Critics’ Picks

Glen Fogel, Man Quilt #8 (Ben), 2015, H&M corduroy blazer, corduroy, 58 x 47''.

Glen Fogel, Man Quilt #8 (Ben), 2015, H&M corduroy blazer, corduroy, 58 x 47''.

New York

Glen Fogel

390 Broadway
November 8, 2015–January 17, 2016

Surprising vulnerability and an intriguing backstory animate Glen Fogel’s seductively high-tech new show, “Why Don’t I . . . Pretend to Be Your Dad.” In the middle of the gallery’s narrow room, two black glass screens hang from the ceiling, flanked by what appear to be—in dim light—monochrome paintings or sound-absorbing panels. They are, in fact, taut quilts, each one made from acoustic foam and clothing worn by a man in the artist’s life. The garments identified in the works’ materials, such as the Tommy Hilfiger “mismatched navy checked suit” of Man Quilt #1 (Dad), or the H&M corduroy blazer of Man Quilt #8 (Ben) (all works 2015), act as surrogates for these male figures, witnesses smuggled by Fogel’s psyche into this intimate, abstract, and nightclub-y installation. Music and dramatic changes in colored LED lighting establish shifts in mood, while a narrative emerges from the white text that appears, like closed captioning, at the bottom of the tall screens.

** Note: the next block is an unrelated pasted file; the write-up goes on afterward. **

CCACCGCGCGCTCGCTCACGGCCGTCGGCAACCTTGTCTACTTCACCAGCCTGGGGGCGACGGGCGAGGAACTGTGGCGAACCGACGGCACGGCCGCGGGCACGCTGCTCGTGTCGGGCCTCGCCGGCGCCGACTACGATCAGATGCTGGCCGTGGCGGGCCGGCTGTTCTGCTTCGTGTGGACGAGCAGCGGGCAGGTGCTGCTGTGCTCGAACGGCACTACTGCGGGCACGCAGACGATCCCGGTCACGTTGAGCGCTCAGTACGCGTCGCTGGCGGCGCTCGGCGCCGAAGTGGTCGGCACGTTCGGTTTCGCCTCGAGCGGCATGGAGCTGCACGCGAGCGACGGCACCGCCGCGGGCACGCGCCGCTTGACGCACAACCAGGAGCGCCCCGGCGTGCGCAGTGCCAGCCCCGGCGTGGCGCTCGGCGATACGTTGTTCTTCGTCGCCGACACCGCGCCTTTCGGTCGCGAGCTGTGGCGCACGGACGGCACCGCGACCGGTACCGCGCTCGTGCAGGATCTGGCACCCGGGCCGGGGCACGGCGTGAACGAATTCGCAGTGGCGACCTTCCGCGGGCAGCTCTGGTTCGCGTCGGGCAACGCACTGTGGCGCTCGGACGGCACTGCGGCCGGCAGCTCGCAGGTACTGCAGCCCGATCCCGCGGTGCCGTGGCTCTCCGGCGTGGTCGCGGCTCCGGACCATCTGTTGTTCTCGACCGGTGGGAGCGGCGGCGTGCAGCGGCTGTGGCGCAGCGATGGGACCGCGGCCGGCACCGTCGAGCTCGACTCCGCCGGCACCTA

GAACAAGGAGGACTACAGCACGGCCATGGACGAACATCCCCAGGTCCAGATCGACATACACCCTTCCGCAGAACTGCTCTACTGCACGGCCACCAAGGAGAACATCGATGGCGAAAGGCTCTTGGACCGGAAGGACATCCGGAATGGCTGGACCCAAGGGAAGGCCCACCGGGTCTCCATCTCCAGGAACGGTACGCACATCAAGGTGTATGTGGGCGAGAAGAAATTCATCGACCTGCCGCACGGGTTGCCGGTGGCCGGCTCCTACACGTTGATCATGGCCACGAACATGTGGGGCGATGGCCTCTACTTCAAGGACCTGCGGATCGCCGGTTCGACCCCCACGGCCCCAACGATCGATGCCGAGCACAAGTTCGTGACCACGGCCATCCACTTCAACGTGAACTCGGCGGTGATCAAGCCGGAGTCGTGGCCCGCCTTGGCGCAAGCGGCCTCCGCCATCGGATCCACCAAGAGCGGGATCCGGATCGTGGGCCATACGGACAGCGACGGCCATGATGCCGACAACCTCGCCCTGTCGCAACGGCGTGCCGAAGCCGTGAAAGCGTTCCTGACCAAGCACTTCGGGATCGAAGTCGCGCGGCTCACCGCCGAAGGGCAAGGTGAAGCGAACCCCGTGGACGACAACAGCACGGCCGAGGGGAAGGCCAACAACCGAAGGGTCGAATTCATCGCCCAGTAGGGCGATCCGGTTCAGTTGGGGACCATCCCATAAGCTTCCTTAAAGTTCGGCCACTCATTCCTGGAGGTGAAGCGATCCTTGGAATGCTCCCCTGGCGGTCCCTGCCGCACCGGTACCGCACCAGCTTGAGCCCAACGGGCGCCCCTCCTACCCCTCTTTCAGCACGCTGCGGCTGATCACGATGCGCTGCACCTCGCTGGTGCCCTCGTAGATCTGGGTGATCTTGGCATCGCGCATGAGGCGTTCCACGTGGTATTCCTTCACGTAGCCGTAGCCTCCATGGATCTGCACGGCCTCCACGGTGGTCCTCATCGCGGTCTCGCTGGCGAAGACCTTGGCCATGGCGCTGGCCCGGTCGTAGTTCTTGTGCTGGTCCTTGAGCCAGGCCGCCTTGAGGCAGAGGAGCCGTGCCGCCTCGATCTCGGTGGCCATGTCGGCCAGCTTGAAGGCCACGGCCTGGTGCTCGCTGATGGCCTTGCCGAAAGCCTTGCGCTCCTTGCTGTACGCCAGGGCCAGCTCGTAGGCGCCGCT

The video, which shares the exhibition’s title, is a condensed, remixed, and obscured version of Andrew Haigh’s critically acclaimed indie feature Weekend (2011), which is based loosely on the filmmaker’s fling with Fogel in 2002. Thus, the dialogue spoken by the character Glen in Fogel’s video is actually a reappropriation of his own words (or of Haigh’s memory of them). The gesture is notably devoid of defensiveness or hostility, though. It’s motivated by curiosity and a desire to continue if not the intense conversation started long ago then a new one instigated by their respective art practices since their encounter. It’s a fascinating kind of collaboration, and Fogel’s sincerity and self-exposure, combined with his austere production, is captivating.